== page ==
One thing that is admirable about the well-attired man is that if he were to time travel, he would be at home in nearly any era. He may have to make some adjustments to better fit in (perhaps cast off the jacket and leave only the vest; or manipulate his tie into more of a cravat), but he will have the tools at his disposal that he needs to make a good impression on short notice. Sure, he might draw the odd glance from Henry VIII, but, on the whole, many of his items of clothing would be recognized as functional.
The same cannot be said of a woman, because “well-attired” has many nuances, especially in the summer months. Imagine a woman wearing a “hi-lo” skirt (which is the sartorial equivalent of the mullet, and perhaps can be best described as “party in the front and all business in the back”) and flip-flops hitching a ride in a time machine to 1860. Our poor time traveler will stick out like the proverbial sore thumb, and her mission does not portend to end well.
One of the misfortunes of the hi-lo skirt, or any garment that reveals a woman’s knees, is that a woman’s knees are revealed. Women’s knees, as a whole, are not beautiful. I am sorry to be a bearer of bad news, especially as the temperatures are soaring and as the winter’s tights and woolens are being cast off, but this is an incontrovertible fact.
Part of the problem with the knee itself is the anatomy of a woman’s leg. The basic shape is an inverted triangle, with the point of the triangle buried somewhere in the region of the mid-calf. The knee, in real life, does not at all resemble that of a knee of a mannequin propped up in a store window. I have never been in a designer’s atelier, but I have seen dressmaker’s dummies, which are torso shapes affixed to some sort of pole—with no legs. Any fashion that can be dreamed up is going to look much better on a leg-less dummy than on a flesh-and-blood human being that has to make her way in the world hobbling around on a pair of inverted triangles.
The poets support this view. They are silent on the shining beauty of Cleopatra’s knees and they entirely mute when it comes to the lower limb joints of the fair Helen. Fortunately for them both, they had the sense to cover them up in mixed company, or at least in the presence of poets.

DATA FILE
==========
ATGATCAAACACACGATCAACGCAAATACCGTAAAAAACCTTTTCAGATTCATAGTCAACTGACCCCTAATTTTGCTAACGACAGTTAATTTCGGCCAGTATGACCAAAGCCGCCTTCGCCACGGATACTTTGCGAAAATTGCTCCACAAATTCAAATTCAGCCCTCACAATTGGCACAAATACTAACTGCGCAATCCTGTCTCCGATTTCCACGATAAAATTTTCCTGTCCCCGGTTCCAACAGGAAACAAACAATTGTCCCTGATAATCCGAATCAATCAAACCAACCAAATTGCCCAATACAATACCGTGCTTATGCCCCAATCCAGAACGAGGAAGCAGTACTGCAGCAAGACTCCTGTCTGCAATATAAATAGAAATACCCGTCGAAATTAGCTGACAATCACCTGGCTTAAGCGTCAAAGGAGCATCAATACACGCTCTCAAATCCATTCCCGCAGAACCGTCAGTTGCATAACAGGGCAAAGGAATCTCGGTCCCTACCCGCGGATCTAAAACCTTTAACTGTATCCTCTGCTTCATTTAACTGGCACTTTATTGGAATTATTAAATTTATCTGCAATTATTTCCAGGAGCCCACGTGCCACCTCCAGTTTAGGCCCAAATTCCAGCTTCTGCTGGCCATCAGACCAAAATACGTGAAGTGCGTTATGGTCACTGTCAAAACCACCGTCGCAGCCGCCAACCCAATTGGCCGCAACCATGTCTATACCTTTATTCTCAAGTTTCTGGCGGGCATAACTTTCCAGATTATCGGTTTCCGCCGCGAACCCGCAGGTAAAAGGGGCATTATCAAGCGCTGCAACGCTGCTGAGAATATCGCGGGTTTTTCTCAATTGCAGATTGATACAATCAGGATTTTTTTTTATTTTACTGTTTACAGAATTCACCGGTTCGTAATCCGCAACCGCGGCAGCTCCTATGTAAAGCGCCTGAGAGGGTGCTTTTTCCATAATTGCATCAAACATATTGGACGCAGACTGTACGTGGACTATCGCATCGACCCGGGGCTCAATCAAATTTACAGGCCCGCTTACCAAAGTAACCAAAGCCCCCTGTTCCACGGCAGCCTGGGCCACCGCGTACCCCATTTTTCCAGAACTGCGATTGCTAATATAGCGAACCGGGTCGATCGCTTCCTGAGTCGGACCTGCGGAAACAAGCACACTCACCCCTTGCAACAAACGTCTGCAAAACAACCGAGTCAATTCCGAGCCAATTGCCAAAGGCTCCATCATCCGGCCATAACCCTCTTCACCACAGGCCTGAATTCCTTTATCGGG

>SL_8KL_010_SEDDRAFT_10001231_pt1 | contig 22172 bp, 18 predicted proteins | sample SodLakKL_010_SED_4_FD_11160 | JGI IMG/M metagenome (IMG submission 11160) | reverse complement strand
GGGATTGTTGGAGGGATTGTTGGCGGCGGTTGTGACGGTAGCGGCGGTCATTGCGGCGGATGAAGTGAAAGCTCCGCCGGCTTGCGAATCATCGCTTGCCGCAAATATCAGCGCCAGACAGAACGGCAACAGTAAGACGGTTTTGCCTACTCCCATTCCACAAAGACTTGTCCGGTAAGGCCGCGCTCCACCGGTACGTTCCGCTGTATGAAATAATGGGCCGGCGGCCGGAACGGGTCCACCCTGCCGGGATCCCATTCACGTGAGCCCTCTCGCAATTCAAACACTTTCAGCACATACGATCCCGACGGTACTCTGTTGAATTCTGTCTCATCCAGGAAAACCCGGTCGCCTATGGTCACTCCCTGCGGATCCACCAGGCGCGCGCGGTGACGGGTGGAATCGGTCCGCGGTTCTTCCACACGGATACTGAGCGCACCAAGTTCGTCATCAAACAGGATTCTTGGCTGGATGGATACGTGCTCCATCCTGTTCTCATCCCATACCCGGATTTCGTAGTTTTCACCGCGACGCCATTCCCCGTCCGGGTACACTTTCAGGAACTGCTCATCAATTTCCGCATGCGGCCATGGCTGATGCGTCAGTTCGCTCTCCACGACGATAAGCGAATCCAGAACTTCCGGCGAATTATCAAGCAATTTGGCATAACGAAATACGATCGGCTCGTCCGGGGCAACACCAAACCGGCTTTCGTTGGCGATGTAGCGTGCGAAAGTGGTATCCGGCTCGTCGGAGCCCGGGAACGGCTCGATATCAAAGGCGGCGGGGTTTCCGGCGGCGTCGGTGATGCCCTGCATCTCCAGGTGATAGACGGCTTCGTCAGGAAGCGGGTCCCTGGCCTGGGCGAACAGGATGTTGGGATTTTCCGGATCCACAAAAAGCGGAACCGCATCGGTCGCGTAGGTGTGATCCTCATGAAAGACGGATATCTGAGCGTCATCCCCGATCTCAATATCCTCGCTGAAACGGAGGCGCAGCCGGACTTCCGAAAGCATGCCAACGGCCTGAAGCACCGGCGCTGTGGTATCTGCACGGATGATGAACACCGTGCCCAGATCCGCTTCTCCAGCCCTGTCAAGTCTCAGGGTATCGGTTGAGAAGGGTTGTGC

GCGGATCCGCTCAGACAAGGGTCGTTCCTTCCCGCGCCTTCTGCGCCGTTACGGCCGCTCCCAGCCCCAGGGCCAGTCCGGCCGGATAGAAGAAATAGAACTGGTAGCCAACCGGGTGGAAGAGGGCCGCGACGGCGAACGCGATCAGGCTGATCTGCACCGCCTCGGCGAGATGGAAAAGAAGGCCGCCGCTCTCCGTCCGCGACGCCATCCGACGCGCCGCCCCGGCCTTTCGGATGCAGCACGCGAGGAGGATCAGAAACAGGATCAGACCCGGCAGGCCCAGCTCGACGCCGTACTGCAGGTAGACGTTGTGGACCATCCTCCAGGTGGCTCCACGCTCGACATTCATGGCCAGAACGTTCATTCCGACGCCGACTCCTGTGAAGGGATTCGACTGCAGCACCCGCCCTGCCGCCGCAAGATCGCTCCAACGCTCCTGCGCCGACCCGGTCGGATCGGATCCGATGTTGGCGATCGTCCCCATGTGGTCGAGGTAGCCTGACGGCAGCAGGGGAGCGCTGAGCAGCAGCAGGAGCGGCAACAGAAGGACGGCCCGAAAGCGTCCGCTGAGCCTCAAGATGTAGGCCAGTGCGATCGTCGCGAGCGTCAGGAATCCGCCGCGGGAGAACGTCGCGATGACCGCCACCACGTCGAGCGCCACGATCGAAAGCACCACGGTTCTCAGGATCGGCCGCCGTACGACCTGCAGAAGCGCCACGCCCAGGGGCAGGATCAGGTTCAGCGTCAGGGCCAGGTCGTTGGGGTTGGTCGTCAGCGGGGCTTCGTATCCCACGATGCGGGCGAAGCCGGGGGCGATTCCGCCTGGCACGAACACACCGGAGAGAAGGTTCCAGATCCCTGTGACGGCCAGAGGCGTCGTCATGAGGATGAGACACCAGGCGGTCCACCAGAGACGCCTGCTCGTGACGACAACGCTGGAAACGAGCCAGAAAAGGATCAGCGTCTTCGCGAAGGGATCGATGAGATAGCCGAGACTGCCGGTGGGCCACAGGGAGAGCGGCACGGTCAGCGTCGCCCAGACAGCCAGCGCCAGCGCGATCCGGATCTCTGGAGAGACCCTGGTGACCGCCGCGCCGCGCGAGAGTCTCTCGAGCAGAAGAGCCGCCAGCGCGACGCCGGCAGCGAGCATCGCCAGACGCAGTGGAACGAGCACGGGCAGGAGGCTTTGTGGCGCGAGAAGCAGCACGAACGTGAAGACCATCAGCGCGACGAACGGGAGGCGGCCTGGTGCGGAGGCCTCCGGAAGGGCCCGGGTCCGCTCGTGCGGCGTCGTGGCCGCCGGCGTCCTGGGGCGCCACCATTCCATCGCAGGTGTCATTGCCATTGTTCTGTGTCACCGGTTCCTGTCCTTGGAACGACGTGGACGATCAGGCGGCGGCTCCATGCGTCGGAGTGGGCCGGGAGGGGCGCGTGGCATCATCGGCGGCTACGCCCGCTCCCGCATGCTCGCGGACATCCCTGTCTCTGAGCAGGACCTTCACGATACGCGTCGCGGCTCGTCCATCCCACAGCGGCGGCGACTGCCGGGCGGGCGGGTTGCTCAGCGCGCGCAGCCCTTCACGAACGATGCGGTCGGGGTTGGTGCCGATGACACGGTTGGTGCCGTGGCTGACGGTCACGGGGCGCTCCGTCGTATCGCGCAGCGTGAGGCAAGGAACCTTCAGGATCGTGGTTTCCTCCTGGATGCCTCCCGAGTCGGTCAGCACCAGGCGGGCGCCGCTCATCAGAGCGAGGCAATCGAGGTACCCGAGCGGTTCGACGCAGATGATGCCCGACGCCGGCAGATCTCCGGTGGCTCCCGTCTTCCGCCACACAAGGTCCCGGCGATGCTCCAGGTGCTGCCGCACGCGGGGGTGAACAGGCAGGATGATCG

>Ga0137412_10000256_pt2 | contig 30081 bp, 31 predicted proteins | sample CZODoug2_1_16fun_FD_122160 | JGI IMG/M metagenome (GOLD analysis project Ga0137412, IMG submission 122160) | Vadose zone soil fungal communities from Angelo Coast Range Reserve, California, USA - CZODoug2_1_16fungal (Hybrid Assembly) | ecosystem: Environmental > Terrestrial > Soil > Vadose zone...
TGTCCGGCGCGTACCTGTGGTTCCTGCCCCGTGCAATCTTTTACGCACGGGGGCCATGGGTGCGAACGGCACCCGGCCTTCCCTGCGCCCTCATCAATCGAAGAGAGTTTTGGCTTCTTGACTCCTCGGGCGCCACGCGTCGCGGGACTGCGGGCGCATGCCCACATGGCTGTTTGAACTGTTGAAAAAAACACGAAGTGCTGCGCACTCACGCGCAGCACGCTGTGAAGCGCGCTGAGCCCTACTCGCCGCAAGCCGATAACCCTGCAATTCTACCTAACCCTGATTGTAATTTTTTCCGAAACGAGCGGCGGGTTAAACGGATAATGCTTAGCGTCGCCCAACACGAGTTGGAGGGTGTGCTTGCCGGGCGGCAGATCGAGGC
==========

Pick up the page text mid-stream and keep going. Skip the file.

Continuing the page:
It took millennia for hemlines to rise to the level they are now. My mother, a daughter of the 1950s, was a firm believer that a proper hemline for the female of the species was “two inches below the knee”. And my mother was literal in her interpretation of “knee” in that it was the horizontal center of that particular joint. “Two inches below” fell, in my view, right below the knee, and to be “two inches below” would require an additional two inches.
In the space between my mother’s and mind accounting of the “two inches” there was still enough of the knee’s characteristics on display to make the legs look their unflattering worst.
As a result, I was perhaps the only teenager who cried to my mother to lower my hems. I felt, and still feel, that the most attractive hem for a female is mid-calf, just where the flesh swells.
Many women declare that they admire the style of Grace Kelly, Audrey Hepburn, and Lauren Bacall, but then they go to their closets and come out looking like a second-string actress heading for rehab.
The problem isn’t necessarily with the women themselves, but more with what’s on offer. The shop windows are full of skirts that can be characterized as “eight inches above the knee.” By not offering a variety of hemlines, manufacturers and retailers are doing a grave disservice to women who want to save an unsuspecting public from having to absorb the shock of having to look at their puckered, wrinkled, discolored, but otherwise very useful knees.*
*Please don’t mention that they should wear trousers. Trousers could prove problematic for time travel.